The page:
Implications of these issues (1) Large amount of information to manage A systematic method for information management A method/strategy that reduces data is better* A method to reduce effort in information management Integration of data management (2) There are a lot of activities, many are concurrent Mechanism to manage and optimize activities [project management, scheduling for optimal makespan]
Historical view of Product Lifecycle Management >150 years ago: Designer managed product data (drawings etc.), Only the designer could understand this data… Leonardo Da Vinci’s Ornithaptor (flying machine)
Historical view of PLM.. ~100 years ago The Drawing Board : Engineers could communicate using a common language, Engineering Drawings
Historical view of PLM... ~30 years ago The computer: 2D becomes precise and modifications are easy… 2D CAD
Historical view of PLM…. -- 2D does not represent the reality -- 2D cannot model surfaces & solids -- 2D is subject to misinterpretation But… Problems with 2D CAD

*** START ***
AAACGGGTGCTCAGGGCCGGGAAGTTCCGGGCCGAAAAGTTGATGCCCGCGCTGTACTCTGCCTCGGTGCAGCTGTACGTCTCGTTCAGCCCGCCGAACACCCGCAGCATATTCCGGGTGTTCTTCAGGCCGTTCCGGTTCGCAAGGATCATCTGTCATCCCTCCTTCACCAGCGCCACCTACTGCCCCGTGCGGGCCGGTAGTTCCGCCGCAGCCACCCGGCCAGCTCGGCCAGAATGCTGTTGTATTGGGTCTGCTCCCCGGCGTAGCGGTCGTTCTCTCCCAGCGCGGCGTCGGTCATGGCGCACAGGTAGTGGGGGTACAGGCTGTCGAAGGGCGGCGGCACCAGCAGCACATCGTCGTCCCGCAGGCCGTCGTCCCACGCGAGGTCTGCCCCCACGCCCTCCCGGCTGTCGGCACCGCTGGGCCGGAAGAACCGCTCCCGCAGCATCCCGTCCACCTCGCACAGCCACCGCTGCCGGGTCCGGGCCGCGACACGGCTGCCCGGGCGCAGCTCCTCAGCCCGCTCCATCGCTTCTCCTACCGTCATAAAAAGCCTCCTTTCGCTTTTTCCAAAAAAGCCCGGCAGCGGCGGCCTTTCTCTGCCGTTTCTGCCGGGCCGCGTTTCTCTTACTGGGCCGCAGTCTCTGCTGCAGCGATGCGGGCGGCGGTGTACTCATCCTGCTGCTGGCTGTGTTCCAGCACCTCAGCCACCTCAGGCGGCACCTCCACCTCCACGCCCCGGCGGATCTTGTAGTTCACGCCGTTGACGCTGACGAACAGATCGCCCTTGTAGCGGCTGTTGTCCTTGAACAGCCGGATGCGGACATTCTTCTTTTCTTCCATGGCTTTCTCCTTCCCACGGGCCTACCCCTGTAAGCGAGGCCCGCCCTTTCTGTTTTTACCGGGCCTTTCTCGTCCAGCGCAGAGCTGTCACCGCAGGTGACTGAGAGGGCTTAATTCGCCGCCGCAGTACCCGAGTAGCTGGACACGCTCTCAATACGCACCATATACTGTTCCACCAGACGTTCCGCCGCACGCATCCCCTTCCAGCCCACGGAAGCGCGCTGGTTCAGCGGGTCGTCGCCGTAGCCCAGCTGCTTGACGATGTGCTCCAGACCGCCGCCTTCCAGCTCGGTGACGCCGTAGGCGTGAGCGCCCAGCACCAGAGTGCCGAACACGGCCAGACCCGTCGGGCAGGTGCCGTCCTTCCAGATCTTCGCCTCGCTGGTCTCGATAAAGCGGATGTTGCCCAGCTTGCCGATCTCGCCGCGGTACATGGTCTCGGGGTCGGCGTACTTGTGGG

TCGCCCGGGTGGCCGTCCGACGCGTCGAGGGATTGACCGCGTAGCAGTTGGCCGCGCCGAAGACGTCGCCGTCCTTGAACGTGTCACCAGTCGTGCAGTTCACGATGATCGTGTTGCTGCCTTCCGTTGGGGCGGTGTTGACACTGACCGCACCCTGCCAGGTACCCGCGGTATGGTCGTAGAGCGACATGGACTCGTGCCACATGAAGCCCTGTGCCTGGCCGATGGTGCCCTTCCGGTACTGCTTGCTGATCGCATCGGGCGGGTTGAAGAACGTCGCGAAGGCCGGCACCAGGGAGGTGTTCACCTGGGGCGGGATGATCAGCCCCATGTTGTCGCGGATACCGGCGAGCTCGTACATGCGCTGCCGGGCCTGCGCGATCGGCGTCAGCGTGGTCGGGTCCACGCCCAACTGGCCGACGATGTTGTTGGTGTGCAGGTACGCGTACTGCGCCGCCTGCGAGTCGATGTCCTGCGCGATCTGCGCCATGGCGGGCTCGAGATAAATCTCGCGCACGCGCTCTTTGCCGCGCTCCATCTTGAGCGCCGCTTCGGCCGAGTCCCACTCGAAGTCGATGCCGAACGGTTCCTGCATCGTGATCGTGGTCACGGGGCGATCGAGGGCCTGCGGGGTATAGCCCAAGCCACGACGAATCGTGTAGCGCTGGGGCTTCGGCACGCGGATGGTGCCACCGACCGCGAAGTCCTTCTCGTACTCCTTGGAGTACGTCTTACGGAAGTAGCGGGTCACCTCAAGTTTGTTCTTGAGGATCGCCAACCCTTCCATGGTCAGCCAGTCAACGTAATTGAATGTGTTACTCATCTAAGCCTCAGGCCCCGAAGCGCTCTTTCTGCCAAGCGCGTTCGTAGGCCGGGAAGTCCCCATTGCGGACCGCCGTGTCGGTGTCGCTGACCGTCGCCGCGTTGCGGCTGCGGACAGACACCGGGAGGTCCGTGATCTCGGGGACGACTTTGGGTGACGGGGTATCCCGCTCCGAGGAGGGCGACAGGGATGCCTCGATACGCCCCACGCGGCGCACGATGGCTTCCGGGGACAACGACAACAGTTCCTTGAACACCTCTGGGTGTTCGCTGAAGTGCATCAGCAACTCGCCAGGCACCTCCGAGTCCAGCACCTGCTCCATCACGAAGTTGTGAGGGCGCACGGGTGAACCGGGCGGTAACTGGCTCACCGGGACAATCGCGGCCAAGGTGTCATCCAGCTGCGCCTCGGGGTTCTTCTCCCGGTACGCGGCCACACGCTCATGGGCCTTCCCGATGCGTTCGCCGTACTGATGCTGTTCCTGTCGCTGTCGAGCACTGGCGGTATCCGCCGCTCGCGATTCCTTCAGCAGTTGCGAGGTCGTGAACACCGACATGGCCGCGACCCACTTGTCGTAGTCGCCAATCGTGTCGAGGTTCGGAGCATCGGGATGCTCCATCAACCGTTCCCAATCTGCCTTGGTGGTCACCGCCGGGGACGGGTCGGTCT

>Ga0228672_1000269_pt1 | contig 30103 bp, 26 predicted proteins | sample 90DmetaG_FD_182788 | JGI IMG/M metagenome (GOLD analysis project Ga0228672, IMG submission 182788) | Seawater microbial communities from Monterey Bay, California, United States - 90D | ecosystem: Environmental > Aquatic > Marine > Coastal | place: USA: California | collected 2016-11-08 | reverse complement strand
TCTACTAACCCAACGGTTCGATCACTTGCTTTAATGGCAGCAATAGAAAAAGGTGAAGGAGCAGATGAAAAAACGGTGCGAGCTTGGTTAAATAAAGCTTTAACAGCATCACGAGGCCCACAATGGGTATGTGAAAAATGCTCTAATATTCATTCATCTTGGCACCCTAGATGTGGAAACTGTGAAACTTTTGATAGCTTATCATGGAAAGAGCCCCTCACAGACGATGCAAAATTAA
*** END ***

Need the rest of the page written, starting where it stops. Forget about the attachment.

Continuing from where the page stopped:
Historical view of PLM….. ~1985 3D CAD: allows defining complex parts and assemblies
Historical view of PLM…... ~1990: 3D CAD allows automatic generation of CNC data (to machine the part) Make 3D model Define Tool CNC data Simulate cutting
Historical view of PLM……. ~1995 3D CAD: allows analysis
Historical view of PLM…….. (1) Products are assemblies of many parts.. Automobiles: > parts Ships: > parts But here is the difficulty (2) Assemblies are created by many concurrent designers and enterprises Need for collaboration, concurrent design in separate locations
Historical view of PLM……… ~1995 Digital Mockup (DMU) replaces physical prototypes Boeing 777: First jetliner to be 100 percent digitally designed using 3D CAD > 3 million parts, > 900 suppliers from 17 countries Max alignment error on the first 777 was 0.023” (other planes: ~0.5”)